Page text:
library(occurs)
The predicates in library(occurs)
test whether a given term
is a subterm of another or not. We define a subterm thus:
A proper subterm of a term T would be any subterm of T other than T itself. There are no library predicates concerned with the "proper subterm" relationship, only the "subterm" relationship.
There are two questions we might ask:
=
to) some subterm of T?
The predicates that ask this question have _term
in their names.
==
to) some subterm of T?
The predicates that ask this question have _var
in their names.
When the predicates are applied to ground terms, both questions have the same answers.
Seven predicates are defined by library(occurs)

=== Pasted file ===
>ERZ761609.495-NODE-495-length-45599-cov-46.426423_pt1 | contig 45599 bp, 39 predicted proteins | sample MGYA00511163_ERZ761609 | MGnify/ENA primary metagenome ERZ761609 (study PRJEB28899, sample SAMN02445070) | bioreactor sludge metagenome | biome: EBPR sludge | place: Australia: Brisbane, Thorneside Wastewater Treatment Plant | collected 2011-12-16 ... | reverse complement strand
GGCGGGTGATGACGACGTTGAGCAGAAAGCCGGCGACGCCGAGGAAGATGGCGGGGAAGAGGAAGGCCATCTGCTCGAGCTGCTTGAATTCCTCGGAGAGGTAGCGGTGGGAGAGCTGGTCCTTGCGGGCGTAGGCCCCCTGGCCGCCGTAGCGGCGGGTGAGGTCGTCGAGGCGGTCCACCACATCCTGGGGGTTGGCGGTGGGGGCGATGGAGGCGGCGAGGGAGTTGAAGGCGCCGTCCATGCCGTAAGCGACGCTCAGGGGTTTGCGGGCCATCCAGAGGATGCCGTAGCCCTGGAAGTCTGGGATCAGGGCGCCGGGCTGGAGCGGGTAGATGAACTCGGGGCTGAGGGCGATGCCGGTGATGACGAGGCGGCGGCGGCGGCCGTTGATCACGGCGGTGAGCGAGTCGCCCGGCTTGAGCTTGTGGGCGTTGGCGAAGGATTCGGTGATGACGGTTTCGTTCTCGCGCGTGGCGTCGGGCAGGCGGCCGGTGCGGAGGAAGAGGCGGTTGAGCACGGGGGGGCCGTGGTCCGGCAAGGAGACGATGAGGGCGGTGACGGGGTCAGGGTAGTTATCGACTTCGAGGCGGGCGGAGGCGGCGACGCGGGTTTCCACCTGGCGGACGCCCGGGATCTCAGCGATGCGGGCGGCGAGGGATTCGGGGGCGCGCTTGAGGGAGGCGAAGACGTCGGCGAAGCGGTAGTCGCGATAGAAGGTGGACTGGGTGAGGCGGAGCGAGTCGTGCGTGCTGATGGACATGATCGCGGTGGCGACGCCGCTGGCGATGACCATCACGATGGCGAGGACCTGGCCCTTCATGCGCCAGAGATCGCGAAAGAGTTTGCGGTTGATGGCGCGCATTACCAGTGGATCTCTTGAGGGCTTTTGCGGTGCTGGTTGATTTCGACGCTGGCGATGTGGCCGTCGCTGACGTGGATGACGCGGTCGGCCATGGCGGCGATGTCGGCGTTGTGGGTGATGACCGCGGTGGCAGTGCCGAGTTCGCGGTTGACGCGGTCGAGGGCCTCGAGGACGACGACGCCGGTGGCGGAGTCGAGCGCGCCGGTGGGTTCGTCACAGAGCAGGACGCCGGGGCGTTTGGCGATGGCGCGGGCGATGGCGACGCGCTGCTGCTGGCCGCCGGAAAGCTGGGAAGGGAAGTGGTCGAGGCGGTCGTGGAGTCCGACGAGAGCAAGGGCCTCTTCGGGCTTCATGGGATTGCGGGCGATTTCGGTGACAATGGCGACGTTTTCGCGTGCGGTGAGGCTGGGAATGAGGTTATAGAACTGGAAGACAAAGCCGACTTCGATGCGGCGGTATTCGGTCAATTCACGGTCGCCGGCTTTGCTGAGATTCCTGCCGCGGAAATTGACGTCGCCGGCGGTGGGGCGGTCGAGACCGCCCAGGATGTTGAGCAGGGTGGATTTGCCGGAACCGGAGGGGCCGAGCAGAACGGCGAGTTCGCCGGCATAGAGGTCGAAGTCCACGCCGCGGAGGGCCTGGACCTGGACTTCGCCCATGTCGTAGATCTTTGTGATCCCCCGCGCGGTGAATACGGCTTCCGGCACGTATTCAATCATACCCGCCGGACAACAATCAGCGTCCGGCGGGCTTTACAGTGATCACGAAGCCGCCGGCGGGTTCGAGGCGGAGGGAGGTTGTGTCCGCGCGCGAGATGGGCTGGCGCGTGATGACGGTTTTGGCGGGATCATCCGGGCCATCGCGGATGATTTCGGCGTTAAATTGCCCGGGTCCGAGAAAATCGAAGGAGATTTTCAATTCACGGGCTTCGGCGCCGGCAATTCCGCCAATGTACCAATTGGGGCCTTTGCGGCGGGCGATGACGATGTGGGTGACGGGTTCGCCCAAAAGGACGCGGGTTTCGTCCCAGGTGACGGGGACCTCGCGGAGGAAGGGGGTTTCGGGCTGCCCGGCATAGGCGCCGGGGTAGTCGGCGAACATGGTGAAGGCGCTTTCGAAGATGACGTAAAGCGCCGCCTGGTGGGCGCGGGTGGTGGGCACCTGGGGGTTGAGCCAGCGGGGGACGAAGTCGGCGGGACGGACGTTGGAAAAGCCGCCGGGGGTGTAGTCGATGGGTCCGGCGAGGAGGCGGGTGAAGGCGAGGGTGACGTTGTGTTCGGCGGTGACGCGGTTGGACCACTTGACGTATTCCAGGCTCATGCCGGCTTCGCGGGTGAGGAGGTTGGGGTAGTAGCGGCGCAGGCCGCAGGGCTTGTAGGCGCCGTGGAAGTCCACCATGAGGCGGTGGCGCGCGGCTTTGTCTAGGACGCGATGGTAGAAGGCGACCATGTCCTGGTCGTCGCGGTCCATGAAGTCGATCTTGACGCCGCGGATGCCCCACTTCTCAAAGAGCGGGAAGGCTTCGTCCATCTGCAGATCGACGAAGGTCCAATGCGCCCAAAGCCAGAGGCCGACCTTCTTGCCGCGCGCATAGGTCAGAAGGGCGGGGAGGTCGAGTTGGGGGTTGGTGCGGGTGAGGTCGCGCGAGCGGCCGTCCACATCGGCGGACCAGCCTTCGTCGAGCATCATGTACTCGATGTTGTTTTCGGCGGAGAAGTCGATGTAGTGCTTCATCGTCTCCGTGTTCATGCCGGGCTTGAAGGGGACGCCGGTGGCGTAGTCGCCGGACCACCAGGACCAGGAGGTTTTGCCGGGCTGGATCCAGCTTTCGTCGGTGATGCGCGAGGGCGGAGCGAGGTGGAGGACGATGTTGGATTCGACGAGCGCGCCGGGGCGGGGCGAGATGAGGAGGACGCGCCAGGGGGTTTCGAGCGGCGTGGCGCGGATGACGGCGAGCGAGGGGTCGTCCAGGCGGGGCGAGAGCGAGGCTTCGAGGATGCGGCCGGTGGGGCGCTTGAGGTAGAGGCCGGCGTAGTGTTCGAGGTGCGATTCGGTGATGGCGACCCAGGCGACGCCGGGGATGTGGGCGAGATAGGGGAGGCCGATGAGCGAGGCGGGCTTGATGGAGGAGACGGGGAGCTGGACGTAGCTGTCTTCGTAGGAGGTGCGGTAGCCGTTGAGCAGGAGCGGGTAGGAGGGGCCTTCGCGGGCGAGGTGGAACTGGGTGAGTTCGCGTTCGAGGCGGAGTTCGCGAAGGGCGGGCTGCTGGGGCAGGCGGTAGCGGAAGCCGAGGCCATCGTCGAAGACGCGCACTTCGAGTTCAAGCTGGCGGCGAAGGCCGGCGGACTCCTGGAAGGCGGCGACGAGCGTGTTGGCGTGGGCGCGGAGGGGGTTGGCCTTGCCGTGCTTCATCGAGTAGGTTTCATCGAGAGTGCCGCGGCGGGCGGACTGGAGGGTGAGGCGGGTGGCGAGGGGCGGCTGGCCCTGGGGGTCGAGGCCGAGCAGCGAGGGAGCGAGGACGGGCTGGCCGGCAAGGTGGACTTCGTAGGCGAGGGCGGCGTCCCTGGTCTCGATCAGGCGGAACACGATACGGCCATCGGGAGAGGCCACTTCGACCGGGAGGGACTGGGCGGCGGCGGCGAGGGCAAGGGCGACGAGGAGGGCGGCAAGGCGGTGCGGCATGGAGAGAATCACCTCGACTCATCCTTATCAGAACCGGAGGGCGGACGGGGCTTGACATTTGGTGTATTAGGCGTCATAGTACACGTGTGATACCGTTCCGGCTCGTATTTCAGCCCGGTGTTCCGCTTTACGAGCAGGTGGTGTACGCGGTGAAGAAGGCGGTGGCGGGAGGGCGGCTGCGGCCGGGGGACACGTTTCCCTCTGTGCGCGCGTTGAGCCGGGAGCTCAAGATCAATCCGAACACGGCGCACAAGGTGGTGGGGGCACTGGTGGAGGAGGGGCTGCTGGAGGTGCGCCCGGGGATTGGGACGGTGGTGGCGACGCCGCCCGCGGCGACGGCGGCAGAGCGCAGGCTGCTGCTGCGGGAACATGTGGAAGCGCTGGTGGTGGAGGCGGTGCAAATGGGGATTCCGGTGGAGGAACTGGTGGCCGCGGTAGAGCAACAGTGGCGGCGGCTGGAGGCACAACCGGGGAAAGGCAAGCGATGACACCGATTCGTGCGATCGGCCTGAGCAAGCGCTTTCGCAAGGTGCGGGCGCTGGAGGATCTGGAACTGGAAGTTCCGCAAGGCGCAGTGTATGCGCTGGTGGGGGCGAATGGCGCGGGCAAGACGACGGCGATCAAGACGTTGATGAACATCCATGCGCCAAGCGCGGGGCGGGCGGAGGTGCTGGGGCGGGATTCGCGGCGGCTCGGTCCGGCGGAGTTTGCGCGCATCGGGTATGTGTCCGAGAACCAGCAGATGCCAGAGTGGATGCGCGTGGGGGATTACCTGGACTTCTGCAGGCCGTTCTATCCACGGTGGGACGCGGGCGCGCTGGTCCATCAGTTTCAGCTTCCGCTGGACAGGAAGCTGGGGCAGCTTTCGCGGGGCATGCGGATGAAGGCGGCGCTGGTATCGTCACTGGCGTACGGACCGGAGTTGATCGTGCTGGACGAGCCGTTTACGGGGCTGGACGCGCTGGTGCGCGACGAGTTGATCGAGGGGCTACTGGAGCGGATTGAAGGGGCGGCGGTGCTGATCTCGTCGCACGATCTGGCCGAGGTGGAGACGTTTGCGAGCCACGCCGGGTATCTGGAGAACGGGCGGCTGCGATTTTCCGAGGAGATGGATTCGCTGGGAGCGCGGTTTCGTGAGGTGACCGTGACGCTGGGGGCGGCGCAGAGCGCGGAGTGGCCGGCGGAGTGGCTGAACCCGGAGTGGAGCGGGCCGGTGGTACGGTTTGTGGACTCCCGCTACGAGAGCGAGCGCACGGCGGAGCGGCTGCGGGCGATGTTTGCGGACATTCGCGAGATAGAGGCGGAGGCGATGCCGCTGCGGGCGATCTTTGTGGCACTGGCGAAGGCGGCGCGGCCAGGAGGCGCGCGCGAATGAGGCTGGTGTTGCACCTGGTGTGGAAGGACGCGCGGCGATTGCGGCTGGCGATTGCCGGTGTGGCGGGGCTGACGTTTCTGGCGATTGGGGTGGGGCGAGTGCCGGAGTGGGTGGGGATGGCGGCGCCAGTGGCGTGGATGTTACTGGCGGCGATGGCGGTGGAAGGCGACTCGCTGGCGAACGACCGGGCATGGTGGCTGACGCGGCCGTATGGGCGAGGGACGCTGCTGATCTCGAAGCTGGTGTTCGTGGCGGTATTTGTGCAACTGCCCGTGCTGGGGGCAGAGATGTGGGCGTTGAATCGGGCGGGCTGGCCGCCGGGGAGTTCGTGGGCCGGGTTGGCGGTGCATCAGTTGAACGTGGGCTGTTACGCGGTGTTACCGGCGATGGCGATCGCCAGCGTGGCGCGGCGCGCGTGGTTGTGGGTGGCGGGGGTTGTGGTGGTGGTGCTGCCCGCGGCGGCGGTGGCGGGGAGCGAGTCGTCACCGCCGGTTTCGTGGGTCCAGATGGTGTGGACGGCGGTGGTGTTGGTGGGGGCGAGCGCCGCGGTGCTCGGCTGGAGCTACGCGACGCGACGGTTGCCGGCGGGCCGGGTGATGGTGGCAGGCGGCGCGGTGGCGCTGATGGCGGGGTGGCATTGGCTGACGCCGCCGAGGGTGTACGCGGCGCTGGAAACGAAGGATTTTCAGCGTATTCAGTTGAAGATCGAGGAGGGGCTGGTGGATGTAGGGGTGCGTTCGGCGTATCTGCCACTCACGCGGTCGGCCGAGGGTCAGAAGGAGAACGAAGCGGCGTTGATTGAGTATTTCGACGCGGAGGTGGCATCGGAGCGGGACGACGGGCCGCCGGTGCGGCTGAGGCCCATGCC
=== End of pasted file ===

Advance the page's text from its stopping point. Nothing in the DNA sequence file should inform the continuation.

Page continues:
:
contains_term(
+SubTerm,
+Term)
=
)
SubTerm.
contains_var(
+SubTerm,
+Term)
==
) SubTerm. The reason for the name is that this predicate is
normally used to check whether Term contains a particular
variable SubTerm. But contains_var/2
makes sense
even when SubTerm
is not a variable. In fact, if Term and SubTerm are both
ground, contains_term/2
and contains_var/2
are the same test.
free_of_term(
+SubTerm,
+Term)
=
) SubTerm.
free_of_var(
+SubTerm,
+Term)
==
) SubTerm. This is the "occur check",
which is needed for sound unification: a variable X should
unify with a non-variable term T only if free_of_var(
X,
T)
.
See library(unify)
(lib-tma-unify) for an example of the use of this predicate.
occurrences_of_term(
+SubTerm,
+Term,
?Tally)
=
) SubTerm.
occurrences_of_var(
+SubTerm,
+Term,
?Tally)
==
) SubTerm.
sub_term(
-SubTerm,
+Term)
| ?- sub_term(X, (a+b)*(c+d)), tab(8), write(X), nl, fail. (a+b)*(c+d) c+d d c a+b b a no
The order in which these terms are generated is subject to change, and should not be relied upon.